[¶ 18.] The Secretary-Treasurer of the State Bar filed an affidavit advising that he examined all of the Disciplinary Board records since 1989. No person, lawyer or non-lawyer, has filed as many complaints against lawyers as has Eicher, who has filed seven. Three were dismissed with a caution, four were dismissed and expunged.
[¶ 19.] Following a hearing the Disciplinary Board entered findings of fact and conclusions of law. Included in its findings were:
[¶ 20.] The Disciplinary Board concluded:
[¶ 21.] The Board recommended that Eicher be publicly censured for his violations of the Rules of Professional Conduct and that he pay the costs and expenses of this disciplinary proceeding.
[¶ 22.] The Honorable Eugene Martin, a retired judge of the circuit court, was appointed by this Court to act as Referee in this matter. The Referee agreed that Eicher violated the statutes and Rules of Professional Conduct cited by the Disciplinary Board. The Referee did not believe, however, that Eicher's conduct toward Attorney M violated any rule of professional conduct. The Referee recommended that Eicher receive a private reprimand for his conduct in the Clayborne complaint and a public censure for the remaining violations of Rules of Professional Conduct. The Referee noted:
STANDARD OF REVIEW
[¶ 23.] The Disciplinary Board and the Referee conducted detailed hearings in this matter. Each made findings, conclusions, and recommendations regarding the appropriate discipline in Eicher's case. This Court gives careful consideration to their findings because they had the advantage of seeing and hearing Eicher, the only witness in each hearing.
[¶ 24.] In this case, "[w]e must thoroughly examine the merits of this case, as well as the overall propriety of what our decision would mean to the South Dakota Bar and the public at large." Dorothy, 2000 SD 23 at ¶ 19, 605 N.W.2d at 498. "[W]e first reaffirm the purpose of the disciplinary process—to protect the public, not to punish the lawyer." Petition of Pier, 1997 SD 23, ¶ 8, 561 N.W.2d 297, 299. A further purpose of the disciplinary process is the deterrence of like conduct by other attorneys. Matter of Discipline of Tidball, 503 N.W.2d 850 (S.D.1993).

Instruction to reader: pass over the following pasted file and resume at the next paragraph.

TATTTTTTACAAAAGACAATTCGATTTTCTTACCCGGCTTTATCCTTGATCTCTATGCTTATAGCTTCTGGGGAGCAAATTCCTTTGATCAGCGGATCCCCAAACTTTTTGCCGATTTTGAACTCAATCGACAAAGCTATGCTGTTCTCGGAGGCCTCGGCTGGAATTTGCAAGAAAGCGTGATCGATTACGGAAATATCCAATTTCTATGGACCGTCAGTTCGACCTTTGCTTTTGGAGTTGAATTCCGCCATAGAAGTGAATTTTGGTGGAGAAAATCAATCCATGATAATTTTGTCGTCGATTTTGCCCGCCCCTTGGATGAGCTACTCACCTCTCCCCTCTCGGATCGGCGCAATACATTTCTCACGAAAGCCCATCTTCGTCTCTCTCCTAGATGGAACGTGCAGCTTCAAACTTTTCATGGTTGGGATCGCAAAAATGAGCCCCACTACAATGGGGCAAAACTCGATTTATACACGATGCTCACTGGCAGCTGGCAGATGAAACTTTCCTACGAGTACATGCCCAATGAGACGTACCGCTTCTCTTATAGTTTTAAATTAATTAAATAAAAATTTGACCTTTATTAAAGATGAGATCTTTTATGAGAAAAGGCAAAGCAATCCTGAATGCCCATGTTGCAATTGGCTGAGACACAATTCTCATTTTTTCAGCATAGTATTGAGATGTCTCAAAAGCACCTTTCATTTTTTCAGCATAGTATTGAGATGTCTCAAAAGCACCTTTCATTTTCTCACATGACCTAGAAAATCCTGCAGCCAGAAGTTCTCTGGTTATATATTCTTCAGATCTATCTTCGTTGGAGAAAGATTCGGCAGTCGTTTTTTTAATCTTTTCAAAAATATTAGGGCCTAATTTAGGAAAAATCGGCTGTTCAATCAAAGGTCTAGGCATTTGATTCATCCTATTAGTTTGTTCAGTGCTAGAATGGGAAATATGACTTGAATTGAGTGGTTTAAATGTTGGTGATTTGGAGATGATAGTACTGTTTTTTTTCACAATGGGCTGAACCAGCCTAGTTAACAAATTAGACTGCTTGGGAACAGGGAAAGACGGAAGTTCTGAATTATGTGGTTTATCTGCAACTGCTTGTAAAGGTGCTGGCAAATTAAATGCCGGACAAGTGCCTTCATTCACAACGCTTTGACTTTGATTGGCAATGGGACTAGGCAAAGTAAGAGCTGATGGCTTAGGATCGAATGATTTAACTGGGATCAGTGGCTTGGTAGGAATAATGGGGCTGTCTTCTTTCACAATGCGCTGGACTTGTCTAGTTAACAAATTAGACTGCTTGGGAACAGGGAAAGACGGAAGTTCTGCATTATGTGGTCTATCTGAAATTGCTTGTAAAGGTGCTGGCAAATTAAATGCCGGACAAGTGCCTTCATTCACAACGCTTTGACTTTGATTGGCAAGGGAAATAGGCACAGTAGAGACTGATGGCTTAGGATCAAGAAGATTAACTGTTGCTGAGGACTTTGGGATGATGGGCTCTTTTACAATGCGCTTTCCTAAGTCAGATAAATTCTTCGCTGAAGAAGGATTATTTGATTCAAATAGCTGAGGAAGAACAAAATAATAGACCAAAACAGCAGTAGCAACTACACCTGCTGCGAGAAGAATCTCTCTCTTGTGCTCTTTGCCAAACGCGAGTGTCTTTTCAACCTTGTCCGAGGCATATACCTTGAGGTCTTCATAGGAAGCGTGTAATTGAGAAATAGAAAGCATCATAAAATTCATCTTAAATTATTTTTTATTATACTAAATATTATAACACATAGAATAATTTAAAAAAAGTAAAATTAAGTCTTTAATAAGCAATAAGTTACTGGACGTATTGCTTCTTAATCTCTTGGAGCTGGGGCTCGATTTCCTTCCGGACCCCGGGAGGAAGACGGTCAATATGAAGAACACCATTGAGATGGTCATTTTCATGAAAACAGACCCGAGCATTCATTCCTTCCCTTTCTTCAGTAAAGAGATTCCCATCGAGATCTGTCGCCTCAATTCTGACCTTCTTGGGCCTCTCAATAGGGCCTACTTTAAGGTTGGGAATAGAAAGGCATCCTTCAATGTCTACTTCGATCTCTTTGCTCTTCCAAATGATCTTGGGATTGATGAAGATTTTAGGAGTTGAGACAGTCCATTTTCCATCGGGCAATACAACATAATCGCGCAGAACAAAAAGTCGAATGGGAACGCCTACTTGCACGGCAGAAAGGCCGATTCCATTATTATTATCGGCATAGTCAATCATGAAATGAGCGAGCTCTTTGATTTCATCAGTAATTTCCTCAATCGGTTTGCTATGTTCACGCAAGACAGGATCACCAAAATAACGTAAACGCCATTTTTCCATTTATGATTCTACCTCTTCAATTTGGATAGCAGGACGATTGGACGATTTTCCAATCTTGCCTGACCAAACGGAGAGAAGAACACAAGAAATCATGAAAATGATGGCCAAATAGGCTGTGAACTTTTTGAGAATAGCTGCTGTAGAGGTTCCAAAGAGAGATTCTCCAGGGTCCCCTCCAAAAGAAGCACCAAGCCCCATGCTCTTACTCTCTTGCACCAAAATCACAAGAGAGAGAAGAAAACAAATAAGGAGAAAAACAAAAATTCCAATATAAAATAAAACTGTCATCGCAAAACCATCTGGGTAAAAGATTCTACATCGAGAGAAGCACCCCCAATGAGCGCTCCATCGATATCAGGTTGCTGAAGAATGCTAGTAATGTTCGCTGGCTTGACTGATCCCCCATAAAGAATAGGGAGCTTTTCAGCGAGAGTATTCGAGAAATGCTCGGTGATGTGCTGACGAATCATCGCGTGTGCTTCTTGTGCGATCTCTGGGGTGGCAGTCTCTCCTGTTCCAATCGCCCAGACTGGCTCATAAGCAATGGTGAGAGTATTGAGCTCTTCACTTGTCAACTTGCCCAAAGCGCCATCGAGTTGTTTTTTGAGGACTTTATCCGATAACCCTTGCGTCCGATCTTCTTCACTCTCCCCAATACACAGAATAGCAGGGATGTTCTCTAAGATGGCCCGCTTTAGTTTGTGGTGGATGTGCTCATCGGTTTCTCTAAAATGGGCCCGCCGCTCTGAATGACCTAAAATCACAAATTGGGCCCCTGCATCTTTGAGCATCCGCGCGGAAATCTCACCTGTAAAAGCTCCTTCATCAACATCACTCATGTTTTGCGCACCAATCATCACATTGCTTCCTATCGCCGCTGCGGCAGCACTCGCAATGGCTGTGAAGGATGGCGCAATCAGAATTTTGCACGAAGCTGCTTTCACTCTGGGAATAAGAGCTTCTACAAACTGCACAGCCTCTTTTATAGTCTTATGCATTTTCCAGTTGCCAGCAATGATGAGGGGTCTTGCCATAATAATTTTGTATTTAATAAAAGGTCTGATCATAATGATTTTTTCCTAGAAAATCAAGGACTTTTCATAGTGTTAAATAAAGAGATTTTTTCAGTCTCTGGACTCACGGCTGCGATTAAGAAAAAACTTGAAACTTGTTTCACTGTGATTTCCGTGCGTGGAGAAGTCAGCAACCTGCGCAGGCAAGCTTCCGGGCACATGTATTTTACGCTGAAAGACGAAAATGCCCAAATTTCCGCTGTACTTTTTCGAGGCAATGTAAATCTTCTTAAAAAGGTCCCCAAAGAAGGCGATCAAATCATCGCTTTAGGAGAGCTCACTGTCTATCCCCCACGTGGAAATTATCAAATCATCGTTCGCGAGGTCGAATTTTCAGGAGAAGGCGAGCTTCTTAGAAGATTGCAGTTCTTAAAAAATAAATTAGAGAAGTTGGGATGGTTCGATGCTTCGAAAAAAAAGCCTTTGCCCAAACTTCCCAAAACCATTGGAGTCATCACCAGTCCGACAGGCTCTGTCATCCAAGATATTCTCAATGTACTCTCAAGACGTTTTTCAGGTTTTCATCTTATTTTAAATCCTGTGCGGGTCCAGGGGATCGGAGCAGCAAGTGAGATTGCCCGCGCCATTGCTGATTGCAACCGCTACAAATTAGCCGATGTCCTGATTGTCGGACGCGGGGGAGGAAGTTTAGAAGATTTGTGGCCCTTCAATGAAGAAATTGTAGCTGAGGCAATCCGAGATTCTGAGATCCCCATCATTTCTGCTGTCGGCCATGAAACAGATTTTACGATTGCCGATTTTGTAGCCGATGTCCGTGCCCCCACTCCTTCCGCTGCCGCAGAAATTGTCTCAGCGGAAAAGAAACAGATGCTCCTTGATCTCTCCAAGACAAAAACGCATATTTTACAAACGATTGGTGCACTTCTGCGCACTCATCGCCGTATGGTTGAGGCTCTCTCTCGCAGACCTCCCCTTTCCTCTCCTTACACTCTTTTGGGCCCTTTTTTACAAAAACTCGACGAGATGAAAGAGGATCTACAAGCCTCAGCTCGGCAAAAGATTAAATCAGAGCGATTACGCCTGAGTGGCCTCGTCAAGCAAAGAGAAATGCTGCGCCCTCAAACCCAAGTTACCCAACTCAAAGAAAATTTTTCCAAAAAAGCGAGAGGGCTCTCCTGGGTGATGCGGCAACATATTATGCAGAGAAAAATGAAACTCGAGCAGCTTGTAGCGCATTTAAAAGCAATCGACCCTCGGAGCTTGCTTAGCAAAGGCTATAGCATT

1. The Koch Complaint
[¶ 25.] When Eicher became a member of the State Bar of South Dakota he took an oath to "abstain from all offensive personality, and advance no fact prejudicial to the honor or reputation of a party or witness, unless required by the justice of the cause with which I am charged[.]" SDCL 16-16-18. "Note that this is a continual and on-going obligation. Each day of an attorney's life demands that these requirements be met anew." In re Ogilvie, 2001 SD 29, ¶ 56, 623 N.W.2d 55, 67 (Gilbertson, J., dissenting). This constitutes a lawyer's duty, SDCL 16-18-14, and a lawyer's responsibility to "use the law's procedures only for legitimate purposes and not to harass or intimidate others. A lawyer should demonstrate respect for the legal system and for those who serve it, including judges, other lawyers and public officials." Preamble, South Dakota Rules of Professional Responsibility. SDCL 16-18 Appx.
[¶ 26.] "[T]he legal profession has seen an increasing number of attorneys engaging in conduct that is personally and professionally offensive. State-bar disciplinary action results because of findings that an attorney has engaged in flagrant disrespect toward a court, opposing counsel, an adverse party, or the attorney's own client[.]" Janelle A. McEachern, Annotation, Engaging in Offensive Personality as Ground for Disciplinary Action Against Attorney, 58 A.L.R.5th 429 (1998).